Social-Emotional Learning Program to Reduce Bullying, Fighting, and Victimization Among Middle School Students With Disabilities

Dorothy L. Espelage, Chad A. Rose, Joshua R. Polanin

Research output: Contribution to journalArticle

Abstract

Results of a 3-year randomized clinical trial of Second Step: Student Success Through Prevention (SS-SSTP) Middle School Program on reducing bullying, physical aggression, and peer victimization among students with disabilities are presented. Teachers implemented 41 lessons of a sixth- to eighth-grade curriculum that focused on social-emotional learning (SEL) skills, including empathy, bully prevention, communication skills, and emotion regulation. Two school districts in a larger clinical trial provided disability information. All sixth-grade students (N = 123) with a disability were included in these analyses, including intervention (n = 47) and control (n = 76) conditions. Linear growth models indicated a significant intervention effect for bully perpetration; compared with students in the control condition, intervention students’ bullying perpetration scale scores significantly decreased across the 3-year study (δ = −.20, 95% confidence interval = [−.38, −.03]). SEL offers promise in reducing bully perpetration among students with disabilities.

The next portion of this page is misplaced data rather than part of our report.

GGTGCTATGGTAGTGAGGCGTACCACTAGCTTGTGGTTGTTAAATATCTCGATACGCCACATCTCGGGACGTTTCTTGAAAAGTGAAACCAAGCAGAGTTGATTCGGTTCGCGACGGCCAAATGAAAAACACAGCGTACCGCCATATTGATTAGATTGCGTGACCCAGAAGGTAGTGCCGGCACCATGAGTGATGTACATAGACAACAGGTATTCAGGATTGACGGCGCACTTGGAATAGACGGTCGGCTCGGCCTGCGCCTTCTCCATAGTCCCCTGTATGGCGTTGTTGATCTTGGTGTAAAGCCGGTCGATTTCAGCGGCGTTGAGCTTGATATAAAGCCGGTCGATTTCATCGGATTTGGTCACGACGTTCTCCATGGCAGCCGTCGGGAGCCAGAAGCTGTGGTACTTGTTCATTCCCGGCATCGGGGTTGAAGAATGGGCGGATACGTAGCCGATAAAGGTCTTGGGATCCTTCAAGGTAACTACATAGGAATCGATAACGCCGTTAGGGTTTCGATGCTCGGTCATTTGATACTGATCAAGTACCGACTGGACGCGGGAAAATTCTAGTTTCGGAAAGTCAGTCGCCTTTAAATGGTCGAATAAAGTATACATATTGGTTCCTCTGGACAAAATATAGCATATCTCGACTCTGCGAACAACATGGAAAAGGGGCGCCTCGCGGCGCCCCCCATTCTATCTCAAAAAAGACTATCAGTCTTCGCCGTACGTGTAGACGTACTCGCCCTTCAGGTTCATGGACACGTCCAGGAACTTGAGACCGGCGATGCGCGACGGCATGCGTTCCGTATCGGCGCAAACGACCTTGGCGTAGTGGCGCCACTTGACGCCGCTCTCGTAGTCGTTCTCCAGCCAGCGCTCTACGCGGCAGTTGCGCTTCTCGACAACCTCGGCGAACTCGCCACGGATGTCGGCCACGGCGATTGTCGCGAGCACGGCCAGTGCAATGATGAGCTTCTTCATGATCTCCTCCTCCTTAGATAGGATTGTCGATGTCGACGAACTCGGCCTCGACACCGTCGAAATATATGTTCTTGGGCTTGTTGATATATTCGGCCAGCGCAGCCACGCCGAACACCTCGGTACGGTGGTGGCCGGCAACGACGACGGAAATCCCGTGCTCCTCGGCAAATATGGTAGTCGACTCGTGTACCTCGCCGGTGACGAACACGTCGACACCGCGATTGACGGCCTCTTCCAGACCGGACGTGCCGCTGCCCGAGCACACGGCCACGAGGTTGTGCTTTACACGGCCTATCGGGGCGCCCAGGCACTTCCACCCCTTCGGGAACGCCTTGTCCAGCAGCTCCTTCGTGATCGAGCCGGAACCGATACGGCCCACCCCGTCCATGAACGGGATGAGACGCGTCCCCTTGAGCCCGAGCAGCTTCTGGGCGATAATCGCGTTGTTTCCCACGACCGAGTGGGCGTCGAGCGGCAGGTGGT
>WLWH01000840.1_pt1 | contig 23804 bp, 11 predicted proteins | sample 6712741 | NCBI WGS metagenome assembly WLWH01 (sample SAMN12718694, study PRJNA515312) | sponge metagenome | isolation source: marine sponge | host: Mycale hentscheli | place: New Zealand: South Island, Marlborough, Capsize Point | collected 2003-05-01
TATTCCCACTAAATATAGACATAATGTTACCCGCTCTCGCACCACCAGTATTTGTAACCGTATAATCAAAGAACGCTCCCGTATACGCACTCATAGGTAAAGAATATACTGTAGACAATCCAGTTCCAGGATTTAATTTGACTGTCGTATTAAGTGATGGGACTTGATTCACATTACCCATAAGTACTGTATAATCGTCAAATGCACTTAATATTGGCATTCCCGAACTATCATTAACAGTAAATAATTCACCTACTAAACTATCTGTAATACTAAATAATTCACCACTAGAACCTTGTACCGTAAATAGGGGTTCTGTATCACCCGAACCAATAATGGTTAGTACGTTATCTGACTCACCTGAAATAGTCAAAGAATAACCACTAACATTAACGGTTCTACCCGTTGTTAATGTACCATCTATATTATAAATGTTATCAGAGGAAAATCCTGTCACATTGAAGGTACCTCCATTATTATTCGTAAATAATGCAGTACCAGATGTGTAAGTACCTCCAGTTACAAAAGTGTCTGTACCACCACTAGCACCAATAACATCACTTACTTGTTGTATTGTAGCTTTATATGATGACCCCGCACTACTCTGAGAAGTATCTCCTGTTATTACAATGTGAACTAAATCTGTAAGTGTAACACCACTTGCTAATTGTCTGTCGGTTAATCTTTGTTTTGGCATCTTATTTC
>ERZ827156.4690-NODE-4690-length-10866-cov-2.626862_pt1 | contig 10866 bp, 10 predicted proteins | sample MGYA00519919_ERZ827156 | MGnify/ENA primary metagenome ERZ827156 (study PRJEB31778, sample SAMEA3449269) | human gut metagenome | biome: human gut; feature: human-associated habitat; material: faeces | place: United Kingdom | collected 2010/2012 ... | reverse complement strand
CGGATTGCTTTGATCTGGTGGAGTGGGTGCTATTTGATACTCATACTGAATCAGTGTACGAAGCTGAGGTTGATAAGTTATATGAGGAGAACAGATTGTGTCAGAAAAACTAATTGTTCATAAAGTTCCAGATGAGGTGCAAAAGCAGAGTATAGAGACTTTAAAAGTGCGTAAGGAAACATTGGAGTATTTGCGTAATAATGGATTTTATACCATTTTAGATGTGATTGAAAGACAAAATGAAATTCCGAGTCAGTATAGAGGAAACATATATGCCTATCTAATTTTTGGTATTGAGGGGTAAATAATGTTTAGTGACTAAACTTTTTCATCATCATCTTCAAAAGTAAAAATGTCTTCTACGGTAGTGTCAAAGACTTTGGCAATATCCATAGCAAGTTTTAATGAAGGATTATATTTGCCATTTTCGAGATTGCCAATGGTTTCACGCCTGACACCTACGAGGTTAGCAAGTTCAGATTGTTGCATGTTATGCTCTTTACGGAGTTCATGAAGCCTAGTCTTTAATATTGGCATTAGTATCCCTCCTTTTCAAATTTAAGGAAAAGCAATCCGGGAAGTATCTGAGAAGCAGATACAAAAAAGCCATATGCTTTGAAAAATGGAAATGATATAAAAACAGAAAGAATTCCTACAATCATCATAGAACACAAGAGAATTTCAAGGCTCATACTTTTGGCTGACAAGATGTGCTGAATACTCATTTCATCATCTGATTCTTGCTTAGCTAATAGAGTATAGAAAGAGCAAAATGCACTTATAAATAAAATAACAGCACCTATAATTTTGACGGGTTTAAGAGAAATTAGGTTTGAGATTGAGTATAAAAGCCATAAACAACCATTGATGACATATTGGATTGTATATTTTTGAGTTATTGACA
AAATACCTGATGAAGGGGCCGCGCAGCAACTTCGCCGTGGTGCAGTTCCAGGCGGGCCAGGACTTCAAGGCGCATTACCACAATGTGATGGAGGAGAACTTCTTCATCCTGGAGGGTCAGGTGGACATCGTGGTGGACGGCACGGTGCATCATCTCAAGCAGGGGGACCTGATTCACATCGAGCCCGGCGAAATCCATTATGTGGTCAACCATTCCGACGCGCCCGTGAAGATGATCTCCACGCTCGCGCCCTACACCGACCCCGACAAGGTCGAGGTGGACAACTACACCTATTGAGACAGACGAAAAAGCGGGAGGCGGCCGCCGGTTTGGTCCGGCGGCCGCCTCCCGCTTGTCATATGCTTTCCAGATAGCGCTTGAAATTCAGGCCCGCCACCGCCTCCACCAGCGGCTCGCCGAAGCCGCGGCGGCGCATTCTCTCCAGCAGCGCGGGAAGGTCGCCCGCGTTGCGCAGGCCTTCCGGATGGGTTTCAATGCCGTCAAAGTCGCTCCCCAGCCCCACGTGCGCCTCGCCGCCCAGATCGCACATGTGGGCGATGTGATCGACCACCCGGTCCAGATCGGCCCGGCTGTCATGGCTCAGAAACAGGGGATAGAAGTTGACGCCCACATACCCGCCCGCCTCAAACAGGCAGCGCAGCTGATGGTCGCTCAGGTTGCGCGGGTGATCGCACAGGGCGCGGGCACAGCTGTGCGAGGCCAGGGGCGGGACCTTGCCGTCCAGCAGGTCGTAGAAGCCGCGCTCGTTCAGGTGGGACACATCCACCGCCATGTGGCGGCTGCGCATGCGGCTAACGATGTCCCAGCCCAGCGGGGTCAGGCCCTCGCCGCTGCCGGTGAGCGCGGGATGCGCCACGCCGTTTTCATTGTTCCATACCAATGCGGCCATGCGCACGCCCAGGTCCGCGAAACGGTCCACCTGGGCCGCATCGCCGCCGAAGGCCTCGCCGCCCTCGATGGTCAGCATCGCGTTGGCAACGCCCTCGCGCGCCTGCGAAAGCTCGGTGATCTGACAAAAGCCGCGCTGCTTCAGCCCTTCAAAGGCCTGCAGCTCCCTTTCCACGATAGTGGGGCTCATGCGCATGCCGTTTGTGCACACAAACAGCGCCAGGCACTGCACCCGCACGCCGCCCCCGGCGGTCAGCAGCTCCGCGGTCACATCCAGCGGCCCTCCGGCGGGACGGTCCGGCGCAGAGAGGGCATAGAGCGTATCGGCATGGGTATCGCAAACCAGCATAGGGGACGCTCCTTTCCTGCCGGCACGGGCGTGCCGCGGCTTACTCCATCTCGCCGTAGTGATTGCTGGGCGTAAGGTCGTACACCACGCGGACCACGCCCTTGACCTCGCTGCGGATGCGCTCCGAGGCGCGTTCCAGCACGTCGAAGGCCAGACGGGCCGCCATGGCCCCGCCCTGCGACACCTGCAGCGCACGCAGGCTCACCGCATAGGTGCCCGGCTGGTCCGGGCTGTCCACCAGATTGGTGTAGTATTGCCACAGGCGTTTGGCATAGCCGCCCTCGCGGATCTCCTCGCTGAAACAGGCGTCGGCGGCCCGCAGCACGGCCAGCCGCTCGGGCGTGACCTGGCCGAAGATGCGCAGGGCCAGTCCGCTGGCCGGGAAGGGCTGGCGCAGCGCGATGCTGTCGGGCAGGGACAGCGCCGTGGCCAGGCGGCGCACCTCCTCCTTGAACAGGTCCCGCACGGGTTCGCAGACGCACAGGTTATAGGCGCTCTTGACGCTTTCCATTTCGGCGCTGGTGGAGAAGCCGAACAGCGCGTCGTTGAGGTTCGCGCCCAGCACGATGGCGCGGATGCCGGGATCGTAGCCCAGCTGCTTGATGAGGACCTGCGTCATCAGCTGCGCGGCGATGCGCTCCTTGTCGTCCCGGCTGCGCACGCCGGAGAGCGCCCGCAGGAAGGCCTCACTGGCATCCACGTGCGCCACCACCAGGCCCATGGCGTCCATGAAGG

Original languageEnglish (US)
Pages (from-to)299-311
Number of pages13
JournalRemedial and Special Education
Volume36
Issue number5
DOIs
StatePublished - Sep 11 2015

Keywords

  • behavior
  • curriculum
  • evidence-based practice
  • life skills
  • management

ASJC Scopus subject areas

  • Education
  • Public Health, Environmental and Occupational Health

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